Why it matters: With Windows 11, Microsoft wants all consumer PCs to have the same corporate security as corporate devices. If you have just purchased a device or installed a new operating system, it is possible that you have this new feature enabled by default, which causes minor damage to performance. However, you can always turn it off and work with the same level of security you had in Windows 10, but you can also perform better.
Windows 11 isn't perfect anyway, and judges' opinions differ about Microsoft's new operating system. If you've already upgraded or plan to do so, it's worth noting that Windows 11 has advanced security features that come at the expense of performance even on relatively new hardware.
The culprit is a feature called Virtualization-Based Security (VBS), which was first introduced in Windows 10 as an optional security layer for business PCs. What VBS does is that Windows 11 uses hardware virtualization features of modern CPUs to separate a secure area from memory and host security features like Hypervisor-Enforced Code Integrity (HVCI).
This can be done by searching for 'master class' from the taskbar or the settings search box, which takes you to the same location as shown above.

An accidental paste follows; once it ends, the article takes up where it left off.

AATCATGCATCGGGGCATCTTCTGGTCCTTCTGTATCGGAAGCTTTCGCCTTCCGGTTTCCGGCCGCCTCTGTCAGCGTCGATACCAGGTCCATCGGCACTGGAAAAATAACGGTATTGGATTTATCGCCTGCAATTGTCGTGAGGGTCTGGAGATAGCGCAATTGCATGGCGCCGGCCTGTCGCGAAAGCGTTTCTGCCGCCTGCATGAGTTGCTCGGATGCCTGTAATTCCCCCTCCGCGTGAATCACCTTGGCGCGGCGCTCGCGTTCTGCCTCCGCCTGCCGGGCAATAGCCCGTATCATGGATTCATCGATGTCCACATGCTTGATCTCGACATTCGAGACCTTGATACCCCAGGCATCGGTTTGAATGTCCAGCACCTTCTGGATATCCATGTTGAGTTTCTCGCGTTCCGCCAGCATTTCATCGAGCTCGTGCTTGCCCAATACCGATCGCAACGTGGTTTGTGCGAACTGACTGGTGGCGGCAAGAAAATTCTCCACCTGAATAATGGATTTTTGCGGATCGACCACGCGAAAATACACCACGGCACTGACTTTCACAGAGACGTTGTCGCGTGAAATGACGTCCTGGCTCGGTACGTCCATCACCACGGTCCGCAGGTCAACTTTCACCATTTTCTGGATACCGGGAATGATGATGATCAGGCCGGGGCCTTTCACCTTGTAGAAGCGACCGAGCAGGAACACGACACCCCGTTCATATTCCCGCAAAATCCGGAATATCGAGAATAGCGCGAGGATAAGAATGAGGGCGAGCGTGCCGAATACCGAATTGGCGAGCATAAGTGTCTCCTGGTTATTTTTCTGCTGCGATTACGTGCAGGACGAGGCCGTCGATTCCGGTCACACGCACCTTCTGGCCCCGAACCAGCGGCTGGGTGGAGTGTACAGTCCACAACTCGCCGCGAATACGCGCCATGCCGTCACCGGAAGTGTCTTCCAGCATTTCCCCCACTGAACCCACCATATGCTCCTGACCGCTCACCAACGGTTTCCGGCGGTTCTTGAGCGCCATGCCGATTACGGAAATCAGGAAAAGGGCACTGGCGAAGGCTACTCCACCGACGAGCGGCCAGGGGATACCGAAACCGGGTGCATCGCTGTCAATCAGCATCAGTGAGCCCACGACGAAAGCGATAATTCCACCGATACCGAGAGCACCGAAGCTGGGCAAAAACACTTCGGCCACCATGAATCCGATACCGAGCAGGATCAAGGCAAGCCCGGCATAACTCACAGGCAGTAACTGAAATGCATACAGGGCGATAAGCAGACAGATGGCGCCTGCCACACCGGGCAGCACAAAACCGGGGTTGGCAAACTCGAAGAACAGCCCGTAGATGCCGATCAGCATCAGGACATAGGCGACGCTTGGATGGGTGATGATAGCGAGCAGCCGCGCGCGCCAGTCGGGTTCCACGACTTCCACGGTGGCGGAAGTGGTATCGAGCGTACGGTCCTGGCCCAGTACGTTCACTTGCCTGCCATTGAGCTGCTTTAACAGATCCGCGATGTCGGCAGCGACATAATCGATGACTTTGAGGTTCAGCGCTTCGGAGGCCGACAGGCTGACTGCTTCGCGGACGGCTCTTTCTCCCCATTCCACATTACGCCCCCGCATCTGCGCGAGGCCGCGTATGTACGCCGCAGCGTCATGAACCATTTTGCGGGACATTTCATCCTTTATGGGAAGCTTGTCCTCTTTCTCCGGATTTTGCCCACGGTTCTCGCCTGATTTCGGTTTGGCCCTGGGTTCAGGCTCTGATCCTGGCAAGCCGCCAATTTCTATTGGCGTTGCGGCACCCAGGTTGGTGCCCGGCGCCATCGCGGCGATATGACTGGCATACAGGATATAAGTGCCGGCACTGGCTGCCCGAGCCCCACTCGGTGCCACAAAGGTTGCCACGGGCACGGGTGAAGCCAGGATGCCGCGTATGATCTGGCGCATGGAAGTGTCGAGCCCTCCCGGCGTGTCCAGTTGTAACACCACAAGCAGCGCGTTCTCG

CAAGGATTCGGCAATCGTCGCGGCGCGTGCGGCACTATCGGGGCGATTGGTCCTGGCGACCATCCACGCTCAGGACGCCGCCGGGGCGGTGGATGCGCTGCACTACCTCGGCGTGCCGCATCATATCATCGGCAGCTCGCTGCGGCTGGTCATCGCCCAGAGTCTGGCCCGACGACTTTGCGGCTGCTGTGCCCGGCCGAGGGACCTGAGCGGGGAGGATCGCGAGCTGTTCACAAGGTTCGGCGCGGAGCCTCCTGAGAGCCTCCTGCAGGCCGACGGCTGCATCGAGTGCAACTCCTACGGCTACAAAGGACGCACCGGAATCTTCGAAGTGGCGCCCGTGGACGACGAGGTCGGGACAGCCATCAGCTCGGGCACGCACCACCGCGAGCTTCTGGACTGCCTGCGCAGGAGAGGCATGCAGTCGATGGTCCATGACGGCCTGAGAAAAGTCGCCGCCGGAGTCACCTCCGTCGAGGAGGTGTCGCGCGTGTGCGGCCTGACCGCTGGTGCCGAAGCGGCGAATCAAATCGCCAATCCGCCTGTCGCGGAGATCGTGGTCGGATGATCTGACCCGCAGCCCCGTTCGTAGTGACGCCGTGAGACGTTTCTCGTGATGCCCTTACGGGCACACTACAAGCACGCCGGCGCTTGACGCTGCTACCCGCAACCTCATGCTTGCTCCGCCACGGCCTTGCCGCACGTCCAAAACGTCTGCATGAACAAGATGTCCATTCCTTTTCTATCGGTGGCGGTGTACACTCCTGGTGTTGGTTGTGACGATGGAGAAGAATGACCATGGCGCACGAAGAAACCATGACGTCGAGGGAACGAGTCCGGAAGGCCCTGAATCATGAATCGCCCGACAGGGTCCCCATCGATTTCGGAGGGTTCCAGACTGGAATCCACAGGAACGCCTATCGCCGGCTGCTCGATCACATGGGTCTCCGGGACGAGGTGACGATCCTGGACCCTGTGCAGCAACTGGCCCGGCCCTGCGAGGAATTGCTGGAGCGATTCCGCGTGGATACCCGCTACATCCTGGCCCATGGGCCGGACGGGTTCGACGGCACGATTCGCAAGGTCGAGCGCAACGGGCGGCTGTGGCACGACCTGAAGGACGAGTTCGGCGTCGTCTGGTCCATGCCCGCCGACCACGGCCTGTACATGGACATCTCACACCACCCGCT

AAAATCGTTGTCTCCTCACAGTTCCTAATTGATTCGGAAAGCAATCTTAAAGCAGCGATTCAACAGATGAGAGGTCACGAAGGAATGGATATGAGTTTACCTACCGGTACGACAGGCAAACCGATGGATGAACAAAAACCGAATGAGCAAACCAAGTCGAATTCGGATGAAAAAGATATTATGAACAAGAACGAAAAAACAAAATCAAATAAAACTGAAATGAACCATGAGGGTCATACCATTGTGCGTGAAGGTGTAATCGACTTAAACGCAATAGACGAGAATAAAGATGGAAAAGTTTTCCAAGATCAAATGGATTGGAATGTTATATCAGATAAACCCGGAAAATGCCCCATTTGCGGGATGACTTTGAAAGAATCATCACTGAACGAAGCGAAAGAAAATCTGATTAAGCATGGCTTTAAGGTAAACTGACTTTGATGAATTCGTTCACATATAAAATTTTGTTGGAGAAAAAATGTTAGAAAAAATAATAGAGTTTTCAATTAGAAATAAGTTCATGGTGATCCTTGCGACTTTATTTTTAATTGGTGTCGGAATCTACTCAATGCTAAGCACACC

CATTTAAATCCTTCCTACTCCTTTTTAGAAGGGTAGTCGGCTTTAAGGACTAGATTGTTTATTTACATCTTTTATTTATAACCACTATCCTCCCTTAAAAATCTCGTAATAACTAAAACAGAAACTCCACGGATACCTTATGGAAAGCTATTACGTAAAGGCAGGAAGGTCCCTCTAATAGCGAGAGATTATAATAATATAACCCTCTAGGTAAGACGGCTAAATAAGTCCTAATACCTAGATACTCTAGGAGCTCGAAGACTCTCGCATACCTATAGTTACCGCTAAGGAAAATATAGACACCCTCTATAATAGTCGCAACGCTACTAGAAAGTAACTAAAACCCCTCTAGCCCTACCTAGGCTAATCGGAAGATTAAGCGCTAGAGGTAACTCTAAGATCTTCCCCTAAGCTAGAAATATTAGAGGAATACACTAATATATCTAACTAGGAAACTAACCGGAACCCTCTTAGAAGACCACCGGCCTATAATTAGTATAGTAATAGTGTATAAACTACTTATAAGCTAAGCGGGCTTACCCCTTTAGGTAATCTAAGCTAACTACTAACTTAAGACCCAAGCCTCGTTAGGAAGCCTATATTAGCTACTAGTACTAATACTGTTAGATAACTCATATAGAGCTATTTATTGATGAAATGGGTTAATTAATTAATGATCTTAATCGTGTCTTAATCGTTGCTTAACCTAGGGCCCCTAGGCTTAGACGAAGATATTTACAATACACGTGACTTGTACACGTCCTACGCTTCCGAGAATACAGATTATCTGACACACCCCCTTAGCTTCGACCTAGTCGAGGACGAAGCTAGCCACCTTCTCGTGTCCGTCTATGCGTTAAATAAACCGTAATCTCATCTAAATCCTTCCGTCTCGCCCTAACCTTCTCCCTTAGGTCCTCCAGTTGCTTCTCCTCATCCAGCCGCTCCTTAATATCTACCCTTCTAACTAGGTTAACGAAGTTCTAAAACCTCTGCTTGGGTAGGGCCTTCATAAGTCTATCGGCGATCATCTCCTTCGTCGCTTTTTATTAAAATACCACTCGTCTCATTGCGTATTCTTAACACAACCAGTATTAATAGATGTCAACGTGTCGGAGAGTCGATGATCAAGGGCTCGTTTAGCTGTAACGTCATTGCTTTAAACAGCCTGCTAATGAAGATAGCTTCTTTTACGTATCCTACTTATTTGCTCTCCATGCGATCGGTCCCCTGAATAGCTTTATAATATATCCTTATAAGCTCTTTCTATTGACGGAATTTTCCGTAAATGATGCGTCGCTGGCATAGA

Another way to disable VBS is to use Registry Editor. You can open it by searching for its name from the taskbar or pressing Windows + R and entering regedit in the text box that appears - click OK and you're good to go.
In the window that appears, there is an address bar that you can use to go directly to "HKEY_LOCAL_MACHINE\System\CurrentControlSet\Control\DeviceGuard". In the right pane, you will see a DWORD value called "EnableVirtualizationBasedSecurity". Open it and set it to "0". As with the first method, you will need to restart your computer to apply the changes.
Here's how to disable VBS in Windows 11 to increase performance